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Floral colour polymorphism by pollinator-mediated overdominance


Polymorphism by overdominance is a hypothesis first established in 1951 by Theodosius Dobzhansky, which is a fundamental concept in evolutionary biology.

However, convincing evidence of true over-dominance to maintain polymorphism in a natural population has not yet been found. On the South Tyrolean Alpe di Siusi, botanists have come across the extraordinary occurrence of an orchid species. The Alpine orchid Gymnadenia rhellicani is widespread here - but the actually dark, fragrant morphs can be seen on the Alpe di Siusi in three different color variants. Only 62 percent of the plants have the almost black wild type, 28 percent are red and 10 percent white.The color polymorphism of Gymnadenia rhellicani has existed for at least 100 years. According to records, from 1997 to 2016, the proportion of red and white specimens together rose from less than 5 percent to around 40 percent - an indication that the new variants, and especially the red variant, are superior to black ones. The researchers see the reason in the pollinators of the plant: On the Alpe di Siusi, bees and flies are the most important pollinators of the Gymnadenia rhellicani. However, the two are attracted to different colors: bees prefer the dark flowers, flies the white, and the red are visited by both pollinators. With the result that the red color variant carries the highest number of seeds and thereby increases the most. [read more]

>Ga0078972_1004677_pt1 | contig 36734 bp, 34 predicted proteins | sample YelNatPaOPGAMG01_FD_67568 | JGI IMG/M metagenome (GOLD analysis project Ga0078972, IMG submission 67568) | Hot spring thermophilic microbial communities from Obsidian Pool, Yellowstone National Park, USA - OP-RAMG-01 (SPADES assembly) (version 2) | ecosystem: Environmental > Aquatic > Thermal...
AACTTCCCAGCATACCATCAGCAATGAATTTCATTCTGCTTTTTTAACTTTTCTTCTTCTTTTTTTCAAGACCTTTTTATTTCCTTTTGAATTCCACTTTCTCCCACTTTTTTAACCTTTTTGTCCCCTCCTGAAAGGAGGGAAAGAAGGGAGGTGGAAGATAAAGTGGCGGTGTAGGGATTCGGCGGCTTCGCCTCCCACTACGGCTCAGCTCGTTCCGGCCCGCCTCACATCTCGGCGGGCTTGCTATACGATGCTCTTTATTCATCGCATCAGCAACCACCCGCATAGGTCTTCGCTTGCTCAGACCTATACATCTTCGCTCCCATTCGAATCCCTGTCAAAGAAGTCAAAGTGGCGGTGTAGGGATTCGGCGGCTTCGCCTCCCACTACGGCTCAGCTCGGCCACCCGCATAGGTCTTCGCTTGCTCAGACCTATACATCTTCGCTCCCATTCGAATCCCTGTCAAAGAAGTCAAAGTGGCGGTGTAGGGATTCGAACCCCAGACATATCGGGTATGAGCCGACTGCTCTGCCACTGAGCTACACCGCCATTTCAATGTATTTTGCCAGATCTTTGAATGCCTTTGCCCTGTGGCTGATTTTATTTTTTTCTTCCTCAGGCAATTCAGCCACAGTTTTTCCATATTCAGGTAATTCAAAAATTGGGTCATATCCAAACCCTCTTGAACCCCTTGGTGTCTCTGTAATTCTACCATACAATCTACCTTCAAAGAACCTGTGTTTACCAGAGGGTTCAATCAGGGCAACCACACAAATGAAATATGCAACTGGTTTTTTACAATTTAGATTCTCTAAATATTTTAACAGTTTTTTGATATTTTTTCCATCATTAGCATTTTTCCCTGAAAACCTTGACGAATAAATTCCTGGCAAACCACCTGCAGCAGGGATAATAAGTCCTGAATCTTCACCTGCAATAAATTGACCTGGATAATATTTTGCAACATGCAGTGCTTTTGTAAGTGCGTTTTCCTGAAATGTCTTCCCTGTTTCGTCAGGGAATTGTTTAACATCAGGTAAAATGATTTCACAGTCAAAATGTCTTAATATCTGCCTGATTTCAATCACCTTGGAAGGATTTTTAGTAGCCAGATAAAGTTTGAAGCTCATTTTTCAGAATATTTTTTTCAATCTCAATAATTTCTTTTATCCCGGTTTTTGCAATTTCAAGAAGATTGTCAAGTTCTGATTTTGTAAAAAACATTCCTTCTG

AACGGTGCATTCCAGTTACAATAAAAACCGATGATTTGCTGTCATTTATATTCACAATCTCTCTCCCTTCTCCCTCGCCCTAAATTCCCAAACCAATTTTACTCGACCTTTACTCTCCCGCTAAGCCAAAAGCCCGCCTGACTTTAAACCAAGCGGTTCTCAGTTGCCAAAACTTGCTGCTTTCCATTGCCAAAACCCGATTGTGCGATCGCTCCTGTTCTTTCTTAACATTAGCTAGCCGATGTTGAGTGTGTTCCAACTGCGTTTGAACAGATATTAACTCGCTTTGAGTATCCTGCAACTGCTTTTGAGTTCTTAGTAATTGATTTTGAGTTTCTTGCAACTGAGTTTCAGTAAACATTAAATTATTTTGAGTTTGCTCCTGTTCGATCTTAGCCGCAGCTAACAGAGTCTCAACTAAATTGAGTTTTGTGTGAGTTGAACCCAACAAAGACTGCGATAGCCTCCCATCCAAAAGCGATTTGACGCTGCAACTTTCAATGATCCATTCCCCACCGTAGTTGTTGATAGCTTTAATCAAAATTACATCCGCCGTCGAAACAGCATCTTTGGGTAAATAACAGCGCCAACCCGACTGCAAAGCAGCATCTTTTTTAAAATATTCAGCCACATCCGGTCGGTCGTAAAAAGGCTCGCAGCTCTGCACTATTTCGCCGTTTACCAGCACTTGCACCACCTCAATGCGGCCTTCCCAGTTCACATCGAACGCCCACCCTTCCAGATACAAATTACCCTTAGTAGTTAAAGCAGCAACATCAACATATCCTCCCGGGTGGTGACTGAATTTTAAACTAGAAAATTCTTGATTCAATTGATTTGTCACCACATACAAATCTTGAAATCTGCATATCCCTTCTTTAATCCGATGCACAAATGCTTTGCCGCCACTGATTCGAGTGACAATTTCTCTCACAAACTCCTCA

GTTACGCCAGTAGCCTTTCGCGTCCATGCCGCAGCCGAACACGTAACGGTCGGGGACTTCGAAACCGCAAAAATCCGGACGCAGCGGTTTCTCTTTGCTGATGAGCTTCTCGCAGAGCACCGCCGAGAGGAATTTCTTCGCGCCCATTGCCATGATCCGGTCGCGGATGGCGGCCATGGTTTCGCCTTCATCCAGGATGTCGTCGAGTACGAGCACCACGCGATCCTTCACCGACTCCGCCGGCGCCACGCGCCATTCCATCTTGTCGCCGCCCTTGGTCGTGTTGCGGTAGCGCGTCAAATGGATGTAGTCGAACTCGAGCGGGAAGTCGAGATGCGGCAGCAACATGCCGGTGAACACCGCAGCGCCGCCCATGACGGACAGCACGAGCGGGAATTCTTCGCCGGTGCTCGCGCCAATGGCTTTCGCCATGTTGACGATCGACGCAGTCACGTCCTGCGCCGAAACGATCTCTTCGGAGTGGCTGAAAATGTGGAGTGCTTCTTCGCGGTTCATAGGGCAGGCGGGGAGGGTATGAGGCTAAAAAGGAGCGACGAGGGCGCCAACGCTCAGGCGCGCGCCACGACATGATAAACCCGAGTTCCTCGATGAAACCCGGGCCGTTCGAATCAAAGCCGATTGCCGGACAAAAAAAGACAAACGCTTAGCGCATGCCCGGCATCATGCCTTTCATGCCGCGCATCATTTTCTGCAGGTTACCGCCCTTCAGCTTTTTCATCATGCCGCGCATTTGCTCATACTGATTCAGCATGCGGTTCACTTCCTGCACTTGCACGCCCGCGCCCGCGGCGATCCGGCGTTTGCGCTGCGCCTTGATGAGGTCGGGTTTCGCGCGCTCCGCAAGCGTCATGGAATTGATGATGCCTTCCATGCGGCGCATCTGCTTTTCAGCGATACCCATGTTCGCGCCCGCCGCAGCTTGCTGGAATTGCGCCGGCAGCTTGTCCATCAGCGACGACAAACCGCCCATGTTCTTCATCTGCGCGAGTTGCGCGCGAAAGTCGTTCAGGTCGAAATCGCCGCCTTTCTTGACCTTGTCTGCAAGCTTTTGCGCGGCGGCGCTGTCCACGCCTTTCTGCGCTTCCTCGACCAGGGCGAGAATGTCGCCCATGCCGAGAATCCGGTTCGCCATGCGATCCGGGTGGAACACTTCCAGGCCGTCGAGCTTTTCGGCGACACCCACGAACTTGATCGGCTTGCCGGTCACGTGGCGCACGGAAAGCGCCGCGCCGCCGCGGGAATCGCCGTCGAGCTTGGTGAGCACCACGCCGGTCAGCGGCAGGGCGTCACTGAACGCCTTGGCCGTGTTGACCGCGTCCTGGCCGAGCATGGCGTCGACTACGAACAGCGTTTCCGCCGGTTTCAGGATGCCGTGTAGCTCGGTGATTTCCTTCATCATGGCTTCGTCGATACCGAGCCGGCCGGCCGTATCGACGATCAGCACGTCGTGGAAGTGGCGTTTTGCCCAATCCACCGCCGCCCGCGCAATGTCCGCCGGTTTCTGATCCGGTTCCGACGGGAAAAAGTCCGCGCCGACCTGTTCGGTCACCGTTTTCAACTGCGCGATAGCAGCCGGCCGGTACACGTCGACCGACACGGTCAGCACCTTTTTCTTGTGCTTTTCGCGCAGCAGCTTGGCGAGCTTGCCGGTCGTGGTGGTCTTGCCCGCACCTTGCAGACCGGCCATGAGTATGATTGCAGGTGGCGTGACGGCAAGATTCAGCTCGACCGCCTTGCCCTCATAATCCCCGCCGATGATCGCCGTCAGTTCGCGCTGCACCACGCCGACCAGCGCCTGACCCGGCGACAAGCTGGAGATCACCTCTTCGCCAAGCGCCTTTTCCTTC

Roman T. Kellenberger, Kelsey J.R.P. Byers, Rita M. De Brito Francisco, Yannick M. Staedler, Amy M. LaFountain, Jürg Schönenberger, Florian P. Schiestl, Philipp M. Schlüter (2019): Emergence of a floral colour polymorphism by pollinator-mediated overdominance. Nature Communications 

Location of the Alpine orchid Gymnadenia rhellicani in South Tyrol (© University of Zurich / Roman Kellenberger).